Uploaded by masone4718 on Nov 28, 2004
The Protestant Reformation, which lasted from the early-1500s to the mid-1600s, was caused by society noticing weaknesses in the Catholic Church. Such people as Martin Luther and John Calvin exposed these weaknesses to society and started a widespread reform of the Catholic Church. Although the Reformation originally aimed to “renew” the Church, it evolved into a great revolt against it, and thus The Protestant Reformation should be viewed as a theological revolutionary movement.
One of the major problems of the Church that people had was the sale of indulgences. In a letter to the Archbishop of Mainz, Martin Luther stated that works of “piety and love are infinitely better than indulgences, and yet these are not preached with such ceremony or such zeal.” Luther feels that if it is the “first and sole duty” of bishops to preach the Gospel, and yet if Christ never taught that indulgences should be preached, then why do the bishops permit the teachings of the Gospel to be unheard, and indulgences to still be sold. Martin Luther asserted in his first 2, of 95, theses that Jesus Christ willed the entire life of believers to be one of repentance, and yet if an entire life be “one of repentance”, then why do the clergy administer the sacrament of penance, and confession and satisfaction. In “Against Catholicism” by Martin Luther, Luther shows his position on the pope. Luther says that the reason he abolished his reverence of the pope was because the pope obtained authority over every aspect of the Christian Church. Luther agrees with the idea of having the pope as head of the Church on earth, if he only taught the gospel “pure and clear”, and not introduced “human inventions and lies in its stead.” Luther believes that the pope took upon him “power, rule, and authority” over the Church, and over the Holy Scriptures and the Word of God, and Luther feels that no man should try to expound the Scriptures, and the pope doing this was not to be endured.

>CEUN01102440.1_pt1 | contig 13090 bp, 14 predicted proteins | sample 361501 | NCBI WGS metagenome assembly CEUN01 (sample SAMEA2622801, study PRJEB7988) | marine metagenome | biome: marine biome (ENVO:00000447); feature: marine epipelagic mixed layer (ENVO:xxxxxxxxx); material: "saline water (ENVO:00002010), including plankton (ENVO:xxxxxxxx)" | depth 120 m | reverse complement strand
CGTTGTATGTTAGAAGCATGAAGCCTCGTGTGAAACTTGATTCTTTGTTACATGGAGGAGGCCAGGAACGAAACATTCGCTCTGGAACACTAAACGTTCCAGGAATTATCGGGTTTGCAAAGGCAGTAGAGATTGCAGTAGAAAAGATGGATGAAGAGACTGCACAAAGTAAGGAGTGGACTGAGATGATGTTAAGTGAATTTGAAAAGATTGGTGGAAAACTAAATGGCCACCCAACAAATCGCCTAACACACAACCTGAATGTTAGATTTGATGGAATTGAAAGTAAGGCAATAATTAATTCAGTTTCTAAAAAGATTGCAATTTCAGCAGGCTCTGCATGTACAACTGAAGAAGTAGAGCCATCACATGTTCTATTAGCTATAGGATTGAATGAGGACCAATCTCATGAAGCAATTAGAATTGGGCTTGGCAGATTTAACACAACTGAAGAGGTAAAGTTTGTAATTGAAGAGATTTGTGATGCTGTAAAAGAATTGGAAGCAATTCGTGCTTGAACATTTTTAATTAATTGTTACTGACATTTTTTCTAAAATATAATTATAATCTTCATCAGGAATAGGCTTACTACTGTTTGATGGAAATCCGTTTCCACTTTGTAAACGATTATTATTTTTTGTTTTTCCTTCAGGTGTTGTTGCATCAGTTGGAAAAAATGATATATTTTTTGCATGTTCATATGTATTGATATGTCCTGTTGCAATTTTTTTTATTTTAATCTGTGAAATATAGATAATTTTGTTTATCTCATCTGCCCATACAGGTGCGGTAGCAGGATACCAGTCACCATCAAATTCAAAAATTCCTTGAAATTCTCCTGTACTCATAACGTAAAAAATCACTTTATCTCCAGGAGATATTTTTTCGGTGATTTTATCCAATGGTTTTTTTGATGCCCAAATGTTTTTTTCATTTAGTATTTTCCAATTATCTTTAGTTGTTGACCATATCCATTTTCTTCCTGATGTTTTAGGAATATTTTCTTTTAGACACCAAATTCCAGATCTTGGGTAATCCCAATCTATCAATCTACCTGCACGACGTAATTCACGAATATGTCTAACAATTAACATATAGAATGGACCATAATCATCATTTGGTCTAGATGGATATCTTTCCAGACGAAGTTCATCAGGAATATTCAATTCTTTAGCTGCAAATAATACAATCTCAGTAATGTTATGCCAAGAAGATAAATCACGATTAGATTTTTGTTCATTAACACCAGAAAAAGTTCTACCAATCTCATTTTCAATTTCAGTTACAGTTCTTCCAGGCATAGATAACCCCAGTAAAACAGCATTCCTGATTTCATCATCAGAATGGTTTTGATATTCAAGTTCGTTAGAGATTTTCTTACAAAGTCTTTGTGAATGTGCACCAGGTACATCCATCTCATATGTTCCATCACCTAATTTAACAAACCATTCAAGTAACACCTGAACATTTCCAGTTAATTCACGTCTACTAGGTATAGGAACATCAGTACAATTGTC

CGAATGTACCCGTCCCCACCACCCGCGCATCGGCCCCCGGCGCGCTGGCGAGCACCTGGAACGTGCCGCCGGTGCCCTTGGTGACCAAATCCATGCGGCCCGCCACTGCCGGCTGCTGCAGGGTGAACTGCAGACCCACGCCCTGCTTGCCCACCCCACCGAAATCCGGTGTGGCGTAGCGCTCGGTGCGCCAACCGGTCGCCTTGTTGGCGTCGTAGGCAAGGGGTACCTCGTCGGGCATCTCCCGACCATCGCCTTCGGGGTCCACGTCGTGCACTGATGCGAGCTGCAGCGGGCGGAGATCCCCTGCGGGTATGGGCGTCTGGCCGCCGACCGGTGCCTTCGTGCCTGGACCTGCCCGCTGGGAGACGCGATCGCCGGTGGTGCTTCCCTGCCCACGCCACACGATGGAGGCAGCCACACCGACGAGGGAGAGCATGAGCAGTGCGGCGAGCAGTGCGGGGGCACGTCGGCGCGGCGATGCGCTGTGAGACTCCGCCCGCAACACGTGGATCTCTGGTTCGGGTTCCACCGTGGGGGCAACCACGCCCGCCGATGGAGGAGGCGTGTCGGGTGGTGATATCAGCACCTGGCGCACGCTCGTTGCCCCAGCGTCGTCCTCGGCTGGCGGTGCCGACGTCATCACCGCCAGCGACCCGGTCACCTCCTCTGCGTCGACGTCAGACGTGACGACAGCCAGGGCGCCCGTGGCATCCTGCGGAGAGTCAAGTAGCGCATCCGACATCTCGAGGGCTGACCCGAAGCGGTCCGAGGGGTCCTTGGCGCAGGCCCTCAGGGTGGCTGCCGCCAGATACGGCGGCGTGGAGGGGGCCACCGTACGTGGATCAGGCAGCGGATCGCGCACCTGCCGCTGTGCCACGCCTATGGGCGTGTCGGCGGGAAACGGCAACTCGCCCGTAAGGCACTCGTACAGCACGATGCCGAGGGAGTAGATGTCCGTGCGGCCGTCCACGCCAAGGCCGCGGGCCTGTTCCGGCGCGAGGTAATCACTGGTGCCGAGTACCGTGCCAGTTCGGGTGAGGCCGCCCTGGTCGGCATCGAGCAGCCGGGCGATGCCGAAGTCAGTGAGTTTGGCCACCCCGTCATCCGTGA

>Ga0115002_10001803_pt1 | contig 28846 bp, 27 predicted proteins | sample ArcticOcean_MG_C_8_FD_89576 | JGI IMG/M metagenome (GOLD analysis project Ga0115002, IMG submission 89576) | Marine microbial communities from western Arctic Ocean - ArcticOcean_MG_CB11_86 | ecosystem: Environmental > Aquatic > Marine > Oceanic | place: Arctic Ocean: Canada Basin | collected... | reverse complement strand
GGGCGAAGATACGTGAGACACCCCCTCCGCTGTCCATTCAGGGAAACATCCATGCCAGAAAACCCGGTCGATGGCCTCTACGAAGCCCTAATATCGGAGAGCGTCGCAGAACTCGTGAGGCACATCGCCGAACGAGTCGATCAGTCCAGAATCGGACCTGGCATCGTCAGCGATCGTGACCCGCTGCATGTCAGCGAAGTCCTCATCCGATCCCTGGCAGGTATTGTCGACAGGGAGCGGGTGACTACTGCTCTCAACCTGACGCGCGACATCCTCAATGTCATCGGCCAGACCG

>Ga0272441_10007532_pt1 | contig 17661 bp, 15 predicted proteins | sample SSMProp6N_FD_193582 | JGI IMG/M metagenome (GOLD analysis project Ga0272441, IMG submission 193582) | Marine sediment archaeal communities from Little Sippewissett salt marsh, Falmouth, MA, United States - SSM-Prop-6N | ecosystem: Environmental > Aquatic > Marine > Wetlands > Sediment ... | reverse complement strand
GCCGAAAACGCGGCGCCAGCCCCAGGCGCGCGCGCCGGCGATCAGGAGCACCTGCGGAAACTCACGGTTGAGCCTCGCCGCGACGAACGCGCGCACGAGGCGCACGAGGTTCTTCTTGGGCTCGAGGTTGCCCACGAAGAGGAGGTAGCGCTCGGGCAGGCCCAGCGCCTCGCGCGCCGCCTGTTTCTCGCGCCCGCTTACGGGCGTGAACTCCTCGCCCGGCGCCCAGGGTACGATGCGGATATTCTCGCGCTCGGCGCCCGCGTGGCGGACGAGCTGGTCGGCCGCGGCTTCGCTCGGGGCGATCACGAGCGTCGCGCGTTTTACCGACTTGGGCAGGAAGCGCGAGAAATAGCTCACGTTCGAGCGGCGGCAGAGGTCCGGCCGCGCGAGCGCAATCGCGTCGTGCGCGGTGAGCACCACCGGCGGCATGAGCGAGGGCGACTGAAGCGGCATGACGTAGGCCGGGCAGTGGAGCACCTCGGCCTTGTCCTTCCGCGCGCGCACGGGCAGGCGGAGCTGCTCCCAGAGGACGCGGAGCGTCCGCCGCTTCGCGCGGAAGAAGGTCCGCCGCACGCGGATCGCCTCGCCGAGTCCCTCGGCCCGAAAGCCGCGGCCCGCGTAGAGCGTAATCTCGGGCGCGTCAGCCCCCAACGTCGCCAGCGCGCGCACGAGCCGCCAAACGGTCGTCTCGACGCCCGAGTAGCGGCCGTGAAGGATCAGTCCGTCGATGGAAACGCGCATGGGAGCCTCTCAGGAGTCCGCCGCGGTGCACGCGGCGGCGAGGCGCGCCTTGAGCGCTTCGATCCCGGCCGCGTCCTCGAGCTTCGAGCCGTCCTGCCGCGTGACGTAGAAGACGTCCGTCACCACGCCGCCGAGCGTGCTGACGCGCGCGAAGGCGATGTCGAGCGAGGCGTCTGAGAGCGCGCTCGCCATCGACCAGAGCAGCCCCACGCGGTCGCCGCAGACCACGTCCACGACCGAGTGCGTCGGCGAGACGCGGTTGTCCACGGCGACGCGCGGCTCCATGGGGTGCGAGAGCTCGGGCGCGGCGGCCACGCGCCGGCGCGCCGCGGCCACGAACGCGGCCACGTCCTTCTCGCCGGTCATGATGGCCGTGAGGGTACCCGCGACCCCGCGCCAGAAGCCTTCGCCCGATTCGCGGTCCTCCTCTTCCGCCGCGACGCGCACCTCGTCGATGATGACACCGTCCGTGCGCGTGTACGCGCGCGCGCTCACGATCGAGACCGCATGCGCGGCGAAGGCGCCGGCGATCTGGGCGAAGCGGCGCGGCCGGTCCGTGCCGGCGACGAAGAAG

Another leader of the Reformation was John Calvin. In the Doctrine of Predestination, Calvin stated that God has already determined whom he would admit to salvation, and whom he would condemn to the torments of hell. Calvin feels that nothing the human beings may do can alter their fate, and that their...